Shotgun slug

Shotgun slug

A shotgun slug is a heavy lead projectile, that may have pre-cut rifling, intended for use in a shotgun and often used for hunting large game. The first effective shotgun slug was introduced by Wilhelm Brenneke in 1898, and his design remains in use today. Most shotgun slugs were designed to be fired through a smoothbore barrel, which meant that they must have been self-stabilizing and capable of passing through a choked barrel.

Much later shotguns were produced with rifled barrels, and slugs were designed to be fired from them with spin stabilization. As these specialized shotguns were far more accurate than a smoothbore gun, they also usually feature a mount for optics, such as a scope. Many of these slugs use saboted sub-caliber projectiles, resulting in greatly improved external ballistics performance.

Some less lethal shotgun ammunition is available in the form of slugs made of low-density material, such as rubber. See shotgun specialty ammunition for more information.



Shotgun slugs are used to provide rifle-like performance from a shotgun, by firing a single large projectile rather than a large number of smaller ones. In many populated areas, hunters are restricted to shotguns even for medium to large game, such as deer, due to concerns about the range of modern rifle bullets. In these locations, a slug will provide more range than a load of buckshot.

Slugs are often used by police equipped with riot shotguns. The slugs will provide accuracy sufficient for antipersonnel use out to ranges about 100 yards (91 m). This allows the officer the ability to use the shotgun as a reasonable substitute for a rifle at medium ranges.


The earliest shotgun slugs were just lead balls, of just under the bore diameter, allowing them to pass through a tiny barrel. Often called pumpkin nuts, these slugs showed very poor accuracy, and were only effective at the very close ranges where they could be relied on to hit the target in a vital area. Later types of slugs, such as the Brenneke design, used a weight-based design and rifling-like fins to provide stability and the ability to easily compress and pass through a choked barrel. These could be fired through a smoothbore barrel with reasonable accuracy, and significantly extended the effective range of the shotgun slug. The latest improvement is the saboted slug, fired from a rifled shotgun barrel. The saboted slug and rifled barrel combination provides even greater accuracy than the rifled slugs, and the slugs themselves are more aerodynamic, providing more range and a flatter trajectory.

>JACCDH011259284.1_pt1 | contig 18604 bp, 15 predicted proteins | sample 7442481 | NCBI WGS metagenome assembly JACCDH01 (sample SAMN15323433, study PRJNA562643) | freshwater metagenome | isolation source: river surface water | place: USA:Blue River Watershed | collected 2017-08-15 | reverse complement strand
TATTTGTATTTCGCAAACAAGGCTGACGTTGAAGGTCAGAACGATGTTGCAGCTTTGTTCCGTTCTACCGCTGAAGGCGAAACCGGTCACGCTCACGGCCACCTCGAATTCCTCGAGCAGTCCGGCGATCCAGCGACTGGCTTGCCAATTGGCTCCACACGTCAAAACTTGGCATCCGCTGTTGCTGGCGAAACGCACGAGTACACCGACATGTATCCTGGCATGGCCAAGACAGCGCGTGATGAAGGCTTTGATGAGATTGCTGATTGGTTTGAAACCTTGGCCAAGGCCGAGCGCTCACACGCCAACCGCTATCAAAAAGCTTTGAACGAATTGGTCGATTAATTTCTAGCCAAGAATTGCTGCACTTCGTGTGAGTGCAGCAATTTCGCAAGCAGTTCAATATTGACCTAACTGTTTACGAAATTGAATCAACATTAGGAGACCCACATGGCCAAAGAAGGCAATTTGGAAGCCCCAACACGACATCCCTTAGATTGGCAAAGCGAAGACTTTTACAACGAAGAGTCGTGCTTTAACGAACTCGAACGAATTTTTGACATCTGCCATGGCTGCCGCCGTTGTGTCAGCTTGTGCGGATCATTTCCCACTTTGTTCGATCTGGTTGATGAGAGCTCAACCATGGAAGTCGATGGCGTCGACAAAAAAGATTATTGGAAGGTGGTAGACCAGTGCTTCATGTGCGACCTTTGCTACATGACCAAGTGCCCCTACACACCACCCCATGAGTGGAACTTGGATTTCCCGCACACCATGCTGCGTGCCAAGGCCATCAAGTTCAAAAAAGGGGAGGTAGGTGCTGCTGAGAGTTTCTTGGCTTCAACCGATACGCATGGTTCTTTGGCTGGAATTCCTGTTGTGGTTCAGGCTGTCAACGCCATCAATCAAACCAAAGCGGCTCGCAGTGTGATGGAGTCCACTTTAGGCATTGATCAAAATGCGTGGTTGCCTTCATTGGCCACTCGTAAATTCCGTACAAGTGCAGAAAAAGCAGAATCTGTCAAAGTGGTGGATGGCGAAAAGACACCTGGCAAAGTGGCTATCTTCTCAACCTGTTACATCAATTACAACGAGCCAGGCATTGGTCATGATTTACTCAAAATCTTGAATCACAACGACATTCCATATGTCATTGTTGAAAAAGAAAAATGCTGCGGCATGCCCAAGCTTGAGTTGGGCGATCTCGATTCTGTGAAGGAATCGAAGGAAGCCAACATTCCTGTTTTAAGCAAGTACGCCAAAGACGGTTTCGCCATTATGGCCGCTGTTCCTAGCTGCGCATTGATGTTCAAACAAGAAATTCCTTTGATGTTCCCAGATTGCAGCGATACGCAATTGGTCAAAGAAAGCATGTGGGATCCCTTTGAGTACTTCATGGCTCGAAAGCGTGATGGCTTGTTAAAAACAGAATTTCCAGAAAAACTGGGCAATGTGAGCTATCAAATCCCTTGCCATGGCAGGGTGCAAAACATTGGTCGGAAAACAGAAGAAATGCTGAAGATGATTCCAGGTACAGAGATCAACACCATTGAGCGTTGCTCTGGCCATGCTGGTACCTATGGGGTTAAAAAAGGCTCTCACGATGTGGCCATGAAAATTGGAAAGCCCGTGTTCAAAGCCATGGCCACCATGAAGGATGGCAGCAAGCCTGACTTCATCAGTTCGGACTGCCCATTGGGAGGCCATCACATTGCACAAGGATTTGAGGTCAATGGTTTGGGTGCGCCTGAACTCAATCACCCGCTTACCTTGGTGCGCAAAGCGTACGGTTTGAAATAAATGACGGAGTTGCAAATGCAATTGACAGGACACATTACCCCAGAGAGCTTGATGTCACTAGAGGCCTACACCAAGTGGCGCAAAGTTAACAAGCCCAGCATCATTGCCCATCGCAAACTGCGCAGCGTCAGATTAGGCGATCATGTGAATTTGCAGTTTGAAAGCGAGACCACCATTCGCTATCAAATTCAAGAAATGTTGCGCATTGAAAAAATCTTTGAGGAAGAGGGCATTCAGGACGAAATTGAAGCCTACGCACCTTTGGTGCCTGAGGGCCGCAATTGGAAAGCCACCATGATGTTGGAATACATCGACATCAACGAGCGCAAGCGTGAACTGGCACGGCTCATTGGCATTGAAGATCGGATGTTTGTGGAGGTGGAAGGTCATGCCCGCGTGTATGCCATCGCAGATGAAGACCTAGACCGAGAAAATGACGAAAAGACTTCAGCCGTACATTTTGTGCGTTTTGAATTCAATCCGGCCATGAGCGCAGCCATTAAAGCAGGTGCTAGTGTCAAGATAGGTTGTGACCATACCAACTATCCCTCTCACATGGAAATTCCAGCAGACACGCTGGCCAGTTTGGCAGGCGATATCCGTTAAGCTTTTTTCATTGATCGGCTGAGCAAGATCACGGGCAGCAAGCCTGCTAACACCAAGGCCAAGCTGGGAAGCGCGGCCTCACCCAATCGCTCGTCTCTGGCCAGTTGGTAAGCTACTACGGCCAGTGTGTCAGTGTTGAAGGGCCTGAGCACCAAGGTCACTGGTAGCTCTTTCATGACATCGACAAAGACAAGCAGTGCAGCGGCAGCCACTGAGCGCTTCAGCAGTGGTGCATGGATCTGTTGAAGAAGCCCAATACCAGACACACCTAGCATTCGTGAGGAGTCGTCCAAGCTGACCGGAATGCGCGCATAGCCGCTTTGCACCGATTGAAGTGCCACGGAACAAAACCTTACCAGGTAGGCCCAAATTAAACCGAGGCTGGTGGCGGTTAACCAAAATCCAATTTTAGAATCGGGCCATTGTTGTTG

Brenneke Slugs

A 12 gauge Brenneke slug

The Brenneke slug was developed by the German gun and ammunition designer Wilhelm Brenneke (1865–1951) in 1898. The original Brenneke slug is a solid lead slug with fins cast onto the outside, much like a rifled Foster slug. There is a plastic, felt or cellulose fiber wad attached to the base that remains attached after firing. This wad serves both as a gas seal and as a form of drag stabilization, much like the mass-forward design of the Foster slug. The "fins" impart little or no spin to the projectile; the actual purpose of the "fins" is to decrease the bearing surface of the slug to the barrel and therefore reduce friction and increase velocity.

Since the Brenneke slug is solid, rather than hollow like the Foster slug, the Brenneke will generally deform less on impact and provide deeper penetration (see terminal ballistics). The sharp shoulder and flat front of the Brenneke (similar in dimensions to a wadcutter bullet) mean that its external ballistics restrict it to short range use, as its accuracy is similar to that of an American Foster slugs while retaining the improved penetration and slug integrity of the Brenneke design.

Foster Slugs

A Foster slug, invented by Karl Foster in 1931, is a type of shotgun slug designed to be fired through a smoothbore shotgun barrel. The standard American domestic shotgun slug, they are sometimes referred to as "American slugs" to differentiate them from the standard "European slug" design popularized by Brenneke.